Gregory C. Ellison, II is an Assistant Professor of Pastoral Care and Counseling at Emory. He is the author of the book, "Cut Dead But Still Alive: Caring for African American Young Men" (May 1, 2013). He is also an ordained Baptist minister, a product of the Atlanta Public School System, and a proud alumnus of Frederick Douglass High School. He received his Bachelor of Arts degree in 1999 from Emory University and was the first black male inducted into the Emory College Hall of Fame. Rev. Ellison was the keynote speaker for the annual Modupe Dayo African themed graduation ceremony for the Class of 2013 held on May 11th in Cox Ballroom, giving a powerful charge to African American graduate candidates.
Graduate Degree from: Princeton Theological Seminary
Doctoral Degree from: Princeton Theological Seminary; received a PhD in Pastoral Theology
Area of Specialization/Research: Young African American Male Development and Challenges; How feeling muted and invisible affect identity, development, and conceptions of the future; How feelings of muteness and invisibility transcend race, ethnicy, and class.
Current Course Offerings: Caring for marginalized populations.
An Interview with Gregory C. Ellison, II:
> How and when did you first become interested in your field of study?
> I grew up in the Atlanta Public School System and experienced first hand the challenges of being a young African American male in the south. Also, in my family higher education was not an option but an expectation? It became apparent that there was limited support and low expectations for black males in the Atlanta Public School System and in the nation. I and my like-minded peers were determined to effect a change in that attitude by carving out a sustaining support system for ourselves.
> Why did you choose to be a part of the academic community at Emory?
I and 12 other students from the Atlanta Public School system entered Emory College as a part of the Martin Luther King and Benjamin E. Mays Scholars Program. We 13 bonded as a cohort and met with select administrators and faculty members to discuss the best practices for college success, including but not limited to study skills, integrating as minorities on a majority campus, and aligning with organizations that would support our cultural and moral experiences. Reflecting back on my own positive experience at Emory and the mentors and senior administrators who contributed to making us key student leaders in and outside of the Emory's gates, prompting University-wide recognition, I feel grateful for the mentoring and support that I received and could not ignore my obligation to give back to other students striving for similar success. One of the 13 was elected as the first African American president of College Council, another held rank as National Debate Champion, another received Emory's humanitarian award, and I was chosen as Class Orator for '99C, and was the first African American male inducted into the Emory College Hall of Fame. I enjoy being able to participate purposefully in inspiring academic excellence, emboldened innovative leadership, and fostering lifelong friendships that result from having conducive space for growth like the ones that I benefited from as an undergraduate student here.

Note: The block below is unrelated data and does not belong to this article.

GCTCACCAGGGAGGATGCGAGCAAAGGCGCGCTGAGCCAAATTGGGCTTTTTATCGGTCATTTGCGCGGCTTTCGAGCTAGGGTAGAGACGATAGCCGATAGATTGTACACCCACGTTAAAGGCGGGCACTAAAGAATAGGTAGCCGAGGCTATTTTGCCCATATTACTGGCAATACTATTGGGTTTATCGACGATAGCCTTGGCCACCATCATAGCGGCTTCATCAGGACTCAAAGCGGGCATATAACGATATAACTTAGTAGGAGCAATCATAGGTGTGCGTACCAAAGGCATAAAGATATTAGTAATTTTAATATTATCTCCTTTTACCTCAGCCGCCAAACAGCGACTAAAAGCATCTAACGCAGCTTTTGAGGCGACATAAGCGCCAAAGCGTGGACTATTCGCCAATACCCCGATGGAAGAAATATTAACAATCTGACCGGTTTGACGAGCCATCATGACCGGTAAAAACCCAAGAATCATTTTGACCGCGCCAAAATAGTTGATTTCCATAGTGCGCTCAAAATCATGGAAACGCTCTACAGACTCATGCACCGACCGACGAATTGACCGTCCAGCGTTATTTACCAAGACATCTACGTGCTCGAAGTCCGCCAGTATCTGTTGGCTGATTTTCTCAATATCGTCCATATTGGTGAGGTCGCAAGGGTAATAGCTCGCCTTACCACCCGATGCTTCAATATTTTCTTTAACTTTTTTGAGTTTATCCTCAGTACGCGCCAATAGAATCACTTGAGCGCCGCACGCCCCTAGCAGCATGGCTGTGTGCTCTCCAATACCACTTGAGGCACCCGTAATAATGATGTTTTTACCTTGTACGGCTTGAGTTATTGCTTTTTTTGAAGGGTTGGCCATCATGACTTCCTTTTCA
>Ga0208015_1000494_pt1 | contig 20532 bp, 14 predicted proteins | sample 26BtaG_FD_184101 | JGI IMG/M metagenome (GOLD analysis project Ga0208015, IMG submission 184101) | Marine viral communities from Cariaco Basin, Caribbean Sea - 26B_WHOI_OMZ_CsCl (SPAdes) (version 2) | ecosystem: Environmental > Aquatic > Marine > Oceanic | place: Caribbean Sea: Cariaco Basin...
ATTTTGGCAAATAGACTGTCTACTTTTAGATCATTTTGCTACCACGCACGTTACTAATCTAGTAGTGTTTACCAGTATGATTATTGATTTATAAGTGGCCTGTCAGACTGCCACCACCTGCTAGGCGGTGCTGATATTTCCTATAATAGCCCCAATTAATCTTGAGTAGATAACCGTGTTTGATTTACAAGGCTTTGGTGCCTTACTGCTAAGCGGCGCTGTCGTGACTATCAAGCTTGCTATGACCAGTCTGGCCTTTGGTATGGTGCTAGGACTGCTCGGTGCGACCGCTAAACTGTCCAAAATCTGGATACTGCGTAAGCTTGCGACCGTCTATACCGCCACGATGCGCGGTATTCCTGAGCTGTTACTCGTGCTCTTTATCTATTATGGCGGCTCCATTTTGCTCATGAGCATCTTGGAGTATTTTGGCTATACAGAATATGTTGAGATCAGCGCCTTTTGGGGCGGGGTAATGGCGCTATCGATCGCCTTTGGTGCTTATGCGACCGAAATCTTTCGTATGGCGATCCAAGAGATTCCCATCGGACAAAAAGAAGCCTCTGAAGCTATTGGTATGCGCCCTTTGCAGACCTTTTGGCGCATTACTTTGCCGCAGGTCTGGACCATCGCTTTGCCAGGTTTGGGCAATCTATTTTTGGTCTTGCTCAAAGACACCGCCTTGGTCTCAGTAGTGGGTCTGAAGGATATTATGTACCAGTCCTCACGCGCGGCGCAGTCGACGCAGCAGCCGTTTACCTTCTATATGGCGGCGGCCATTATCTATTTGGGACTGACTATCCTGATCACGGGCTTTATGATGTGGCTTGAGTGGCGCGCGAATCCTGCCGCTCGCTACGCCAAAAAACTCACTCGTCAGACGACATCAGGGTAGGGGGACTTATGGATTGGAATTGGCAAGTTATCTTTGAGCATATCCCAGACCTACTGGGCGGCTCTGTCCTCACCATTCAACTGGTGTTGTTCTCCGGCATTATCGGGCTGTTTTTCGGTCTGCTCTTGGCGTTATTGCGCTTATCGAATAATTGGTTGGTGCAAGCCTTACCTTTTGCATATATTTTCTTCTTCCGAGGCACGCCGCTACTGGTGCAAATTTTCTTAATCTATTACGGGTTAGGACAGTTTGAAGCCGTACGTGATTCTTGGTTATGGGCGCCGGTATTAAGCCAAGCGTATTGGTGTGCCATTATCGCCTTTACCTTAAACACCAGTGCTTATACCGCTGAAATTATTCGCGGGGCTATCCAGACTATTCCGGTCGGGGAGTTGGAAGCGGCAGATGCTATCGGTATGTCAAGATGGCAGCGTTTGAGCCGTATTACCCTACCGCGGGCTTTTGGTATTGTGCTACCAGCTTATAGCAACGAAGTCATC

> What do you enjoy about teaching/serving the students, staff, of Emory?
> What do you like about the university community?
Creating opportunities for students to form true bonds across cultures, class, and ethnicity; enabling willing students to encourage each other in becoming the moral leaders and pillars of society that they believe themselves destined to become. I believe that we as faculty and staff promote this positive development by example, by valuing humanity, becoming engaged mentors, and maintaining vigilant advocacy to insure community well being.
>What University values, traditions or culture do you feel most connected or resonate most with you?
As a religion and sociology dual major at Emory, our final assignment in a religion capstone course taught by Dr. David Blumenthal was to develop a project that integrated what we had learned from our studies in the discipline. I partnered with another student to raise several thousand dollars to host a white tablecloth breakfast for the facilities workers who cleaned the dormitories. Impressively, the Facilities Management Department allowed these frequently unacknowledged Emory staff members to receive full pay for the morning that they were celebrated. This act gave me a greater appreciation and commitment to value those in our community considered to be ' the least of these.'
> What special talents, contributions, service or insight do you bring to the community?
I have found in teaching and lecturing around the world that feelings of muteness and invisibility transcend race, ethnicity, and class. All people desire a sense of belonging, control, and meaningful existance. My findings that all humans fundamentally need to be seen and heard favorably have been substantiated in my course at Candler, "Caring for Marginalized Populations," which filled up in a record 9 seconds. I am encouraged by work at Emory to help others to see more clearly and hear more acutely because these aims align with my mantra, "Once you see, you cannot not see." As a faculty member, I bring to Emory constant and continual sensitivity to seeing and hearing the value of all who make up our community.
Click link below to read more articles praising Ellison's new book, Cut Dead But Still Alive: Caring for African American Young Men: